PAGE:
Sacred Spaces

A Visit to Wisconsin’s Man Mound
Williamson Mound, Indian Mound Reserve, WI (Nyttend / Wikimedia Commons)

Under gray skies and gold leaves, I sit next to the two-hundred-foot figure laid out in a small park off Highway 33 in Sauk County, Wisconsin. My young sons giggle as they run up to his armpits, jogging up and down along his flanks. My daughter makes a sketch, trying with her six-year-old’s skill to capture the plant life growing around this millennium-old man. I write in my journal about “Man Mound,” the only remaining anthropomorphic effigy mound in North America. In his thousand-winter silence, he has become part of the landscape. When I write poems and when I pray, I notice how my imagination is shaped by the geological features that surround me here in the Upper Midwest: rivers and bluffs, glens and lakes and woods. And this man.

The Late Woodland peoples, the makers of Man Mound, lived in what is now Wisconsin from about 700–1200 AD (about the time between the deaths of St. Bede and St. Hildegard). They are distinguished by their elaborate cord-marked pottery, the cultivation of maize, and their numerous settlements. And they are unique in the kinds of mounds they built; while mounds for burial and other ceremonial purposes span a good deal of the continental United States, the effigy mounds (shaped like stylized animals or other figures) are largely concentrated in southern Wisconsin. 

The Late Woodland peoples understood the interweaving of the natural landscape with the divine.

I first encountered the Late Woodland effigy mounds at Devil’s Lake, outside the town of Baraboo (of Ringling Brothers Circus fame), where my brother and I spent summers with my grandparents. There, amid the maples, oaks, and hickories that surround the glacial lake, a bird effigy guards the South Shore, while a bear and a water spirit skirt the North Shore; a lynx mound is perched atop the bluff. Several miles east-northeast of Devil’s Lake is Durward’s Glen, where a Catholic shrine is set in a ravine of sandstone bluffs. A statue of Mary, “The Guardian of the Glen,” watches over the glen’s mouth from her fern-lined perch on a protruding boulder, and a small chapel, “Our Lady of the Pines,” sits atop the knoll on the eastern cliff. Sandhill cranes, great blue herons, myriad wildflowers, stands of pine, and hundreds of frogs enliven the glen. The air between the looming cliffs feels different—a call to alertness, a sense of harmony. 

Christians throughout our history have erected religious shrines within the natural spaces that evoke a special sense of the sacred; the Holy Cave of Saint Benedict at Subiaco and the holy wells of Cornwall come to mind. Some have worried about such confluences shading into “idolatry,” but I have never been anxious about finding times or places special in the face of an utterly transcendent God.       

The Late Woodland peoples understood the interweaving of the natural landscape with the divine. Archaeologists and anthropologists believe that the mounds are meant to construct a complementary but tension-filled division between an Upper World (populated by birds) and a Lower World (populated by land animals, like deer and bears, and contrasted with water spirits). In this zoömorphic cosmology, birds predominate in higher areas, water spirits are generally closer to lakes and rivers, and land animals linger between these upper and lower regions. Tantalizingly, the few anthropomorphic mounds were set in valleys, away from features like ridges and bodies of water. They stand on their own.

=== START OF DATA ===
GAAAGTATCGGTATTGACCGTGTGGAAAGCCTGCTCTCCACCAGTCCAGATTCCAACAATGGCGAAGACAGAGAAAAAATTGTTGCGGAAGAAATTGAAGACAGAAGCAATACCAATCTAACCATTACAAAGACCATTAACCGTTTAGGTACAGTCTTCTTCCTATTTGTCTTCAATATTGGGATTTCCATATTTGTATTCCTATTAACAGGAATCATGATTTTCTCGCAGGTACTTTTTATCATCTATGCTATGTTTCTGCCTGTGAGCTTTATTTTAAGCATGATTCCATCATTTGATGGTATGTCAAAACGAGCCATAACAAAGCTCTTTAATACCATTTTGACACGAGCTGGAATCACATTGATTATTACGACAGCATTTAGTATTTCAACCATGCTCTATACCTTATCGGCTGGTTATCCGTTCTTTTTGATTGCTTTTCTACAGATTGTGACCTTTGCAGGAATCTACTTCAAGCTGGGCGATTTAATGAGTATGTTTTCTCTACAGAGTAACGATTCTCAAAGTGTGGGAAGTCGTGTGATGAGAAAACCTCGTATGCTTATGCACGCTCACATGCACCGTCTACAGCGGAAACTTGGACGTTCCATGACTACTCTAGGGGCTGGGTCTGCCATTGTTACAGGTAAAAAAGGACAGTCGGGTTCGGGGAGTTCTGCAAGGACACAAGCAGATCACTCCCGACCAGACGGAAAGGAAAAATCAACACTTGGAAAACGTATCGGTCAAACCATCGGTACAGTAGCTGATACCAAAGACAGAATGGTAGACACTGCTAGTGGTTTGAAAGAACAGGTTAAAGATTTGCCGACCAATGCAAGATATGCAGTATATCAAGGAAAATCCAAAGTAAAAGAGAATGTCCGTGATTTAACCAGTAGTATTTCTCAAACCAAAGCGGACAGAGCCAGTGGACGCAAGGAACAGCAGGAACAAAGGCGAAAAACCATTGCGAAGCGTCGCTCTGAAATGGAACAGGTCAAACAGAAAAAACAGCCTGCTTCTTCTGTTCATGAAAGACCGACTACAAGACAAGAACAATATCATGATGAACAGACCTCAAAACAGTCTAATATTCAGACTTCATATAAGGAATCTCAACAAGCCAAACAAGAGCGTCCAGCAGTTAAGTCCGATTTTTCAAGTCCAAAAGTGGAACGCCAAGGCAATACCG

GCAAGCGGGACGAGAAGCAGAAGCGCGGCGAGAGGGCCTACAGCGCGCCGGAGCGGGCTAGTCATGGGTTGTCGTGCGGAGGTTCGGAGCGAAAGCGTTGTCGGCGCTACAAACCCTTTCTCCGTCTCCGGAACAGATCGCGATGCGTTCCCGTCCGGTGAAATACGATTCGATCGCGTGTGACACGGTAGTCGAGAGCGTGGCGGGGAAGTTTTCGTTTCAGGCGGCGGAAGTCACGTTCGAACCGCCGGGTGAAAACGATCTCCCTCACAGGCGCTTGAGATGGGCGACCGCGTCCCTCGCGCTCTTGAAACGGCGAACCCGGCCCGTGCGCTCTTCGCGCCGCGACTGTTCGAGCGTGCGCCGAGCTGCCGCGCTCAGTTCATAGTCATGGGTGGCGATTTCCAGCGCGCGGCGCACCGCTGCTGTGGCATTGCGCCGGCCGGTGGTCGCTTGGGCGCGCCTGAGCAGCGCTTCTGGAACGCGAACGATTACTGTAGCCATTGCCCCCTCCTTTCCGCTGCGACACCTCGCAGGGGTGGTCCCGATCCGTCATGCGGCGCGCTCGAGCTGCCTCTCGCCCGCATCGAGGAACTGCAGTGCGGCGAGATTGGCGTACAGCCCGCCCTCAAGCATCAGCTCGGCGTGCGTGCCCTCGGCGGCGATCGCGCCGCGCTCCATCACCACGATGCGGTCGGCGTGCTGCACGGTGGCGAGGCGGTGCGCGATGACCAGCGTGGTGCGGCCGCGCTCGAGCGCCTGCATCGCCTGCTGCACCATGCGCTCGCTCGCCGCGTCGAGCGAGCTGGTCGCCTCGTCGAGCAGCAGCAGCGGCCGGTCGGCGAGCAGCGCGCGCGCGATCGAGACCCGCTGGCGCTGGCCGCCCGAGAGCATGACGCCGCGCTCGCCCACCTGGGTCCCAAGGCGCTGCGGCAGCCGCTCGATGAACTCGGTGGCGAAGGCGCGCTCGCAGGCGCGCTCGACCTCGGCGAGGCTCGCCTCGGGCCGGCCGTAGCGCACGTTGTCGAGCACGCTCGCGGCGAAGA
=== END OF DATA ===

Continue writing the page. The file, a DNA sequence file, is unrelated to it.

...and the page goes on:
These figures shape moraines and bluffs and waterways into a symbolic cosmos. The theories and explanations of experts are helpful, but they fall short of the experience of actually being there with these mounds that have weathered a thousand years. The lasting spiritual insight of the Late Woodland mound builders fits with my own Catholic sense of the holy that animates particular spaces, charging times and places with a heightened potential for peace, for integration, for rest and the sense of being awake in this world.

Nostra aetate, the Second Vatican Council's declaration on the relation of the church to non-Christian religions, insists that Christians ought to “recognize, preserve, and promote the good things, spiritual and moral” found among the followers of other religions. As I sit in the grass alongside Man Mound, I feel a great comingling of my life with the lives of those who walked this patch of our earth generations and generations ago. My ancestors were complicit in pushing the indigenous peoples off this land, but I find myself here now, hoping this wound can be healed. The earth-poem sculpted into the topsoil and turf of southern Wisconsin is a silent witness to the Spirit working in the hearts of humans, transforming the material phenomena around us into a potent realm of Upper and Lower Worlds, of a very physical world inhabited by spirits and myriad living creatures, all patiently getting ready for the final consummation.

Jacob Riyeff teaches in the English department at Marquette University. His books include In the Bosom of the Father, the first English translation of the Benedictine monk Swami Abhishiktananda’s collected poems, and his first poetry collection, Sunk in Your Shipwreck. Jacob is a Benedictine oblate and lives in Milwaukee, WI.

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